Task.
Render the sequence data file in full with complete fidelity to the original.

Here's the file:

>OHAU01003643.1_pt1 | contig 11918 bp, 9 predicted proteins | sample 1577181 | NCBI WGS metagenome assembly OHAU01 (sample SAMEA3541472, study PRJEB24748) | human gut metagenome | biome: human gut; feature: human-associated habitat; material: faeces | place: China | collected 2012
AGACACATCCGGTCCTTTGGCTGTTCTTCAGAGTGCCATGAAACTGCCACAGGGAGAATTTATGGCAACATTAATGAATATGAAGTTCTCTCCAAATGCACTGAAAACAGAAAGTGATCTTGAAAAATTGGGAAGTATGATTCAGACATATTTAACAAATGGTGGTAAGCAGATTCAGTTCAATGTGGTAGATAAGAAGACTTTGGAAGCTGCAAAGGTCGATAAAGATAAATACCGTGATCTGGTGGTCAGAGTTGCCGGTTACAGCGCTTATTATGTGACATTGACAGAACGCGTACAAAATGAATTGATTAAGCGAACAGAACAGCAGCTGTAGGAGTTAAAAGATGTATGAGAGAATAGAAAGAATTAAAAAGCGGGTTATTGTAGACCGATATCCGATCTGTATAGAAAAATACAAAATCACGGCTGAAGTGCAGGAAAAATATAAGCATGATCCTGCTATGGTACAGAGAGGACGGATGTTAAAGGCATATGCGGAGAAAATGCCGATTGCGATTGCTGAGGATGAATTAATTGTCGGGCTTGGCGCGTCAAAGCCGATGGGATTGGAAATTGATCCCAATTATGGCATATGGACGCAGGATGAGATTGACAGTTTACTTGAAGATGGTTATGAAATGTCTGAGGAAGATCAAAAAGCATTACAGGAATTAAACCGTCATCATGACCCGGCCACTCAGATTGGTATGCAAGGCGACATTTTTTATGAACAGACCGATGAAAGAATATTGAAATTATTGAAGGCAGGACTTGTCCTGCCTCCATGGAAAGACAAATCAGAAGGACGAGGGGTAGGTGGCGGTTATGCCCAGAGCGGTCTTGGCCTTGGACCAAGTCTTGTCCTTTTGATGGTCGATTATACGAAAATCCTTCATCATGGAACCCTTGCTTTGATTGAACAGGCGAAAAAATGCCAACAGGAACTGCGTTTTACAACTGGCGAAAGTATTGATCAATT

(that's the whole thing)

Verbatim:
>OHAU01003643.1_pt1 | contig 11918 bp, 9 predicted proteins | sample 1577181 | NCBI WGS metagenome assembly OHAU01 (sample SAMEA3541472, study PRJEB24748) | human gut metagenome | biome: human gut; feature: human-associated habitat; material: faeces | place: China | collected 2012
AGACACATCCGGTCCTTTGGCTGTTCTTCAGAGTGCCATGAAACTGCCACAGGGAGAATTTATGGCAACATTAATGAATATGAAGTTCTCTCCAAATGCACTGAAAACAGAAAGTGATCTTGAAAAATTGGGAAGTATGATTCAGACATATTTAACAAATGGTGGTAAGCAGATTCAGTTCAATGTGGTAGATAAGAAGACTTTGGAAGCTGCAAAGGTCGATAAAGATAAATACCGTGATCTGGTGGTCAGAGTTGCCGGTTACAGCGCTTATTATGTGACATTGACAGAACGCGTACAAAATGAATTGATTAAGCGAACAGAACAGCAGCTGTAGGAGTTAAAAGATGTATGAGAGAATAGAAAGAATTAAAAAGCGGGTTATTGTAGACCGATATCCGATCTGTATAGAAAAATACAAAATCACGGCTGAAGTGCAGGAAAAATATAAGCATGATCCTGCTATGGTACAGAGAGGACGGATGTTAAAGGCATATGCGGAGAAAATGCCGATTGCGATTGCTGAGGATGAATTAATTGTCGGGCTTGGCGCGTCAAAGCCGATGGGATTGGAAATTGATCCCAATTATGGCATATGGACGCAGGATGAGATTGACAGTTTACTTGAAGATGGTTATGAAATGTCTGAGGAAGATCAAAAAGCATTACAGGAATTAAACCGTCATCATGACCCGGCCACTCAGATTGGTATGCAAGGCGACATTTTTTATGAACAGACCGATGAAAGAATATTGAAATTATTGAAGGCAGGACTTGTCCTGCCTCCATGGAAAGACAAATCAGAAGGACGAGGGGTAGGTGGCGGTTATGCCCAGAGCGGTCTTGGCCTTGGACCAAGTCTTGTCCTTTTGATGGTCGATTATACGAAAATCCTTCATCATGGAACCCTTGCTTTGATTGAACAGGCGAAAAAATGCCAACAGGAACTGCGTTTTACAACTGGCGAAAGTATTGATCAATT